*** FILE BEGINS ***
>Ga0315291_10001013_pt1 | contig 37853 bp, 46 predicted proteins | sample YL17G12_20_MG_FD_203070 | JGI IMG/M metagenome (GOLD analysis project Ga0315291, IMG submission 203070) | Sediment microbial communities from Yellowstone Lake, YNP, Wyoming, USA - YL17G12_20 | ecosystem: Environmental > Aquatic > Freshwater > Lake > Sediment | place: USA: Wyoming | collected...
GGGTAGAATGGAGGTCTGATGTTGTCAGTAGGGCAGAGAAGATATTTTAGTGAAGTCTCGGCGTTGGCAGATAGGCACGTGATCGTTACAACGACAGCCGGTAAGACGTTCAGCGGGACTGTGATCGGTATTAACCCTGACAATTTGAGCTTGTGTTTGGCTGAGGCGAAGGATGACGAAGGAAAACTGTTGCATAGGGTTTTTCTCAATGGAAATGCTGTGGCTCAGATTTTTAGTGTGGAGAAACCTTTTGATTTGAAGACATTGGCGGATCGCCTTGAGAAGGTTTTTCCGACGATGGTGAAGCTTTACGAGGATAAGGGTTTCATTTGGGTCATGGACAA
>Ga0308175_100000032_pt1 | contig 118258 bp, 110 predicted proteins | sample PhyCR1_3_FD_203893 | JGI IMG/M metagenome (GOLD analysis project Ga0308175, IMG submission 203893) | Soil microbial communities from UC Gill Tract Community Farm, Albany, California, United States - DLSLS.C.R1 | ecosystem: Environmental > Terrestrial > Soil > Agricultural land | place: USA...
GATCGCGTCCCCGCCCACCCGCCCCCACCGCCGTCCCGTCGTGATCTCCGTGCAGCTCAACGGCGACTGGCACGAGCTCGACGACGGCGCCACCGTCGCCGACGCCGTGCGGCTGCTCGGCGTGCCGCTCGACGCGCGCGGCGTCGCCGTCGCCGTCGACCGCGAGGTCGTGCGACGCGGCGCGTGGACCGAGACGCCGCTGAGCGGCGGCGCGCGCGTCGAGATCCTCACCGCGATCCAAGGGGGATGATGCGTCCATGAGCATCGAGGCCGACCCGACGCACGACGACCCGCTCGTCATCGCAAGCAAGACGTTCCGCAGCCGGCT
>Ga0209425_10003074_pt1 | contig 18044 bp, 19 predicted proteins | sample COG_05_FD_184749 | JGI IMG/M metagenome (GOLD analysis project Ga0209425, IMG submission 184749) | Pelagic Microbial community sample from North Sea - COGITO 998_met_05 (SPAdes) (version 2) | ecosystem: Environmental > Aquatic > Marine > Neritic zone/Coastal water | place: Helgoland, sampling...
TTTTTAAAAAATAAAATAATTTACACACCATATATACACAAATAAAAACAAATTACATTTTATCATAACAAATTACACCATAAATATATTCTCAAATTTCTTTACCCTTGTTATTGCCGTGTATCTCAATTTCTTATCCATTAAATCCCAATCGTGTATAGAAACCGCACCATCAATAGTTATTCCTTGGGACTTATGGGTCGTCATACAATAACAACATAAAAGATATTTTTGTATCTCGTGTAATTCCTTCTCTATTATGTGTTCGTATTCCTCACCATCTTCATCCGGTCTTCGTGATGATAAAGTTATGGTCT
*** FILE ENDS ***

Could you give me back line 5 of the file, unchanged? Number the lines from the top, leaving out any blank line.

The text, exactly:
>Ga0209425_10003074_pt1 | contig 18044 bp, 19 predicted proteins | sample COG_05_FD_184749 | JGI IMG/M metagenome (GOLD analysis project Ga0209425, IMG submission 184749) | Pelagic Microbial community sample from North Sea - COGITO 998_met_05 (SPAdes) (version 2) | ecosystem: Environmental > Aquatic > Marine > Neritic zone/Coastal water | place: Helgoland, sampling...